They were off to a good start when Balagov’s “Closeness” and “Beanpole” both premiered at Cannes, while “Unclenching the Fists” won the Un Certain Regard section at the festival; all three titles went to Telluride and other fall festivals as well. However, as the invasion of Ukraine divided Russia, the couple’s initial goal became harder to envision for the future. “Each time we posted something on social media, our parents got a call from a friend of someone who knew people in some circles,” Balagov said. “They advised our parents to tell their children to be quiet, because it could affect them, too. It’s really hard for us also because we were trying our best to speak about the war. In a small town, it’s easier to frighten people.”
Leaving Russia wasn’t easy on several fronts. “We started to look for flights and they were hella expensive,” Balagov said. They flew to Istanbul and Georgia before making their way to the United States, where the film community has welcomed them for now. “It’s still hard for us,” Balagov said. “Our family is still there. But we thought it was better for us to be here than to go to jail in Russia because of our opinion about the war.”
The couple was in the process of attempting to extend their stay by obtaining O1B visas, and exploring their future career prospects. Balagov, who recently directed two episodes of HBO’s upcoming series “The Last of Us,” had been developing a project called “Monica” that he originally planned to shoot in Nalchik. Now, he’s in the process of rewriting it to set the story in a Circassian diaspora community of New Jersey and plans to set up shop in New York for the production, which will be partly in English. L.A.-based Ukrainian producer Alexander Rodnyansky (who previously lived and worked in Russia) is attached to produce.
Rodnyansky, who recently signed a first-look deal with Apple, has also been developing ideas with Kovalenko. Though her English needs work — Balagov translated for her in their interview with IndieWire — she said she hoped to figure out her own way to make movies in the U.S. “I want to do a story here,” she said. “In general these stories we’re telling can be universal, versatile, and complex.”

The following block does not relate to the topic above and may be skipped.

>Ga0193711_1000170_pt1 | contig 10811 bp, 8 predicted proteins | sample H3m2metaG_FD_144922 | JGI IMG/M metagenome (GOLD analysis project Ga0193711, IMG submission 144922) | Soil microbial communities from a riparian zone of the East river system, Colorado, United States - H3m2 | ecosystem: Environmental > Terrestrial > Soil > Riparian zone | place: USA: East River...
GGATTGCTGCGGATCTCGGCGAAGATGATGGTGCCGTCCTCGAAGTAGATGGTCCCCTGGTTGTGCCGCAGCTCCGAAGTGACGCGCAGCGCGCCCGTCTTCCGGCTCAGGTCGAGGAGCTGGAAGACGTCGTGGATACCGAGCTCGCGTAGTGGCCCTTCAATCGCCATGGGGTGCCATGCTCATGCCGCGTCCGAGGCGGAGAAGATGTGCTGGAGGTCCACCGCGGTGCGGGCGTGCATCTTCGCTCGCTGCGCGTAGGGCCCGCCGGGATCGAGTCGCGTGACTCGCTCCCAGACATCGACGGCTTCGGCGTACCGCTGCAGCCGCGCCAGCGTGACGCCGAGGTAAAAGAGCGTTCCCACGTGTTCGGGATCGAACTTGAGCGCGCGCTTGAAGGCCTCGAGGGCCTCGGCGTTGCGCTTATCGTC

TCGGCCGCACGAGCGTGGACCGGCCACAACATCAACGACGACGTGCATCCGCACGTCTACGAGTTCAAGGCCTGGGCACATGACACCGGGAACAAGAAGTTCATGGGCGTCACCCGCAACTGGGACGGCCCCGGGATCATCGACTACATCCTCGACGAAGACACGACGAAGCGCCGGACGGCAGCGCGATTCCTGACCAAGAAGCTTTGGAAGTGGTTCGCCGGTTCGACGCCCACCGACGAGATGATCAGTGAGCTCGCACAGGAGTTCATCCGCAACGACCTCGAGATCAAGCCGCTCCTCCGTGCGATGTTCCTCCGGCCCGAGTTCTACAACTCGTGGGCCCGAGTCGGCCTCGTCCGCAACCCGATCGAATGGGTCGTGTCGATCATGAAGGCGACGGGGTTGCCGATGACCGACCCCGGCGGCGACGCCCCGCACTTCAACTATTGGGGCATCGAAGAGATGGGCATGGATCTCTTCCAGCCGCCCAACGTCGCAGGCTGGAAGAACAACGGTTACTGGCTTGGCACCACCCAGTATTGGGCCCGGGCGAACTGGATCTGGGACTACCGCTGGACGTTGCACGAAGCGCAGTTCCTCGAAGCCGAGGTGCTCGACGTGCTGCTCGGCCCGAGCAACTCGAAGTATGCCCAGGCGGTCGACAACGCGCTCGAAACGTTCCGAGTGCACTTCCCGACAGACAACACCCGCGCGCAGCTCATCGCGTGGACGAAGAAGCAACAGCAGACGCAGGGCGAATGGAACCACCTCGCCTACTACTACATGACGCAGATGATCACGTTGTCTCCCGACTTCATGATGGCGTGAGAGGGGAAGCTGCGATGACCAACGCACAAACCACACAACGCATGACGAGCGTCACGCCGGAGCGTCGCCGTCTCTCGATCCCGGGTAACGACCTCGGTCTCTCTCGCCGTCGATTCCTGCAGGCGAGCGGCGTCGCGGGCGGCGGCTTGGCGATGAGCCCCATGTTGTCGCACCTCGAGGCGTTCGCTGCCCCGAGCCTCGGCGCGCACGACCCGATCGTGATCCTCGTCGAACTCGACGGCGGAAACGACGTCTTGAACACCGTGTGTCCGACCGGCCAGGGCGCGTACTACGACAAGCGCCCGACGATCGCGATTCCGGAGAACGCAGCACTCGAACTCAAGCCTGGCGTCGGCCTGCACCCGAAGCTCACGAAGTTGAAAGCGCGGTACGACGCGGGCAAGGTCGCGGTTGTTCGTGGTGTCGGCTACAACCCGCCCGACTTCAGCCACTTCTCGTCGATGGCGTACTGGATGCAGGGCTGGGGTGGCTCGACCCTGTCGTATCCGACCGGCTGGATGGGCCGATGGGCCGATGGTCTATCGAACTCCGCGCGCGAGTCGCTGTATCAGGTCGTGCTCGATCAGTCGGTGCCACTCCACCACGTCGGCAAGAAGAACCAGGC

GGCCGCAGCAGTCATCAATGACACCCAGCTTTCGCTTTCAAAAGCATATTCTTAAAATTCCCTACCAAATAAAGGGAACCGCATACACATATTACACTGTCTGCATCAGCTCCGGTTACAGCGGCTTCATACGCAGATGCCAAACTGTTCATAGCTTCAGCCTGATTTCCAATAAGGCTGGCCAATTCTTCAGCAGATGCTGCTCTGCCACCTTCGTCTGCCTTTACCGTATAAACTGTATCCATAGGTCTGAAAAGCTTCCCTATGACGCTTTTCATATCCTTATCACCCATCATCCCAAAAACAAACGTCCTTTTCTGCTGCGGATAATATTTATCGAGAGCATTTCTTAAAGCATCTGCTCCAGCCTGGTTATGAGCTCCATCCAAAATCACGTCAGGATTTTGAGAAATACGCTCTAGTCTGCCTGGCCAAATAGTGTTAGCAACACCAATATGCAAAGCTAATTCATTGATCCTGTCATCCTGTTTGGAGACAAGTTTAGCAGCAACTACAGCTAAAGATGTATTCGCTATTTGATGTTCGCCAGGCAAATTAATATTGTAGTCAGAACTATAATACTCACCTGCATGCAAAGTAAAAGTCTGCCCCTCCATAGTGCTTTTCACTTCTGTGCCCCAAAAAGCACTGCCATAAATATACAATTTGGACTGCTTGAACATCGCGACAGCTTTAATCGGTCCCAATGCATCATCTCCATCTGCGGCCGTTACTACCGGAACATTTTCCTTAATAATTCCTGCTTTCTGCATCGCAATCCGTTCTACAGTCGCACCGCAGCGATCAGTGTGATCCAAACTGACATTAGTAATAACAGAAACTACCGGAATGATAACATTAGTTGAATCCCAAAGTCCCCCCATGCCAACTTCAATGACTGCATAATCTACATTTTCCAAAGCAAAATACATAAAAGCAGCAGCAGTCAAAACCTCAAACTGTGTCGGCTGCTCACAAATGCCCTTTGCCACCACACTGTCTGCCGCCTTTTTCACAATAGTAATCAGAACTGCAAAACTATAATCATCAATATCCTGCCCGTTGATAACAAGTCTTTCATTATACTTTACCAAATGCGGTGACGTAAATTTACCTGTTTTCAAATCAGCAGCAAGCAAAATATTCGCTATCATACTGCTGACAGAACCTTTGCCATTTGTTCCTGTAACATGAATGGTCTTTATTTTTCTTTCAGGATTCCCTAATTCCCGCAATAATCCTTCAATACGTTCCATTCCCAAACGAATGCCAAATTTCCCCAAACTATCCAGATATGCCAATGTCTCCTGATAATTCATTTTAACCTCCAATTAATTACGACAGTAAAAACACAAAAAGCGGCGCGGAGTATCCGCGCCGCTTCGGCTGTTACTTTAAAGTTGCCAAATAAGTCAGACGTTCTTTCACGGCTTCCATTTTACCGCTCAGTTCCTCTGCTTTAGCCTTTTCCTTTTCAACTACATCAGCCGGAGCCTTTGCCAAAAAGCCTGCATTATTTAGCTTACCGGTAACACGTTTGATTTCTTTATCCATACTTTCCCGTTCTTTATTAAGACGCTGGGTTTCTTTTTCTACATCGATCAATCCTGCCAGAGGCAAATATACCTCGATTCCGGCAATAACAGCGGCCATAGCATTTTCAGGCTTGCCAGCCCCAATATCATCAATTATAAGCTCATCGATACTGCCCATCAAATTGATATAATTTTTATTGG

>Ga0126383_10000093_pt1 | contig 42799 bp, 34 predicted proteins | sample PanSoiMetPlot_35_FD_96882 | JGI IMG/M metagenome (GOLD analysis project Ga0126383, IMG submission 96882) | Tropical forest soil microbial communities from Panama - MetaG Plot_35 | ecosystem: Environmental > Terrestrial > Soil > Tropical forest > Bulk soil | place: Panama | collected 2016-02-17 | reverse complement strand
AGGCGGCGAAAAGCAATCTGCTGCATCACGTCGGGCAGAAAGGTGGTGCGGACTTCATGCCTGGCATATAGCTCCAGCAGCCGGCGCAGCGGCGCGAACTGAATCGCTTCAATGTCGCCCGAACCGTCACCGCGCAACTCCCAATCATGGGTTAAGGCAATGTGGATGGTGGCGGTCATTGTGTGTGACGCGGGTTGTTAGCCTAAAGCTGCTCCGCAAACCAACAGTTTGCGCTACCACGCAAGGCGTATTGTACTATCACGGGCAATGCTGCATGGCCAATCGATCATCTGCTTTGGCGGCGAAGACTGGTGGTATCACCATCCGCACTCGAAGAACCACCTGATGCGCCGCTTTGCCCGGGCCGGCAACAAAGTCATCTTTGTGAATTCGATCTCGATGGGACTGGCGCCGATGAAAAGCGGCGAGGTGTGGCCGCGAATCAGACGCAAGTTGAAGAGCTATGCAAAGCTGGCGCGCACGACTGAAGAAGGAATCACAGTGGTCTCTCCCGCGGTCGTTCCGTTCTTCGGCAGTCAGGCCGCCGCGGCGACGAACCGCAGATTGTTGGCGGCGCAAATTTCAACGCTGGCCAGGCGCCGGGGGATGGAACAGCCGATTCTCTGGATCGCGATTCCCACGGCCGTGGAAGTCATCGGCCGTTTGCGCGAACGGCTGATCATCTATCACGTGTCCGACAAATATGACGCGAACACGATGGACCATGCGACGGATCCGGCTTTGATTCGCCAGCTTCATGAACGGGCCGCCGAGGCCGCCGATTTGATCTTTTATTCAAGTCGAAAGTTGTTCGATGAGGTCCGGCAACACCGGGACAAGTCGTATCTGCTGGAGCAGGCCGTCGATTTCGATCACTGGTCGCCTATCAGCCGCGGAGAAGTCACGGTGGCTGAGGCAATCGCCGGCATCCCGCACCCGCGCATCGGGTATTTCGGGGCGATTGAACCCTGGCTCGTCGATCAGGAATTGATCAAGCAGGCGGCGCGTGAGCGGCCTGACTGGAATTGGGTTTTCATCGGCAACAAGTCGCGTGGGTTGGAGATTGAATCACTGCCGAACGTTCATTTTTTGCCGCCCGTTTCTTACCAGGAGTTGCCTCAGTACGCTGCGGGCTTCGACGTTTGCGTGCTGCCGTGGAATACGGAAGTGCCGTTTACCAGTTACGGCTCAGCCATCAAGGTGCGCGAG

They had been monitoring recent discussions about how festivals chose to respond to the war. While this year’s Cannes included a Russian-directed film in its Official Competition, “Tchaikovsky’s Wife,” the festival said it would not welcome official Russian delegates at the festival. Other festivals have made similar decrees.
“We keep asking ourselves, ‘If our films were at big festivals now, would we postpone them because of the war?,’” Balagov said. “We really want to believe that we would, but we can’t answer that for sure. It’s theoretical. We’ve never been in that situation. But we understand it and we’re not against it.”
They had no sense of when they might try to return to Russia and make films there during Vladimir Putin’s reign. “We decided to ourselves that there’s no way for us to turn back while this butcher is in charge of our country,” Balagov said. “This nightmarish war will end someday. It’s a question of faith and kindness — and a willingness to wait.”
For now, they were looking ahead to Telluride, and the friendly crowds therein. “You can relax and watch movies with people,” Balagov said. “There’s a unity in there, and kind of a magic. So we’re really grateful for this opportunity, especially right now.”
The 2022 Telluride Film Festival runs September 2-8.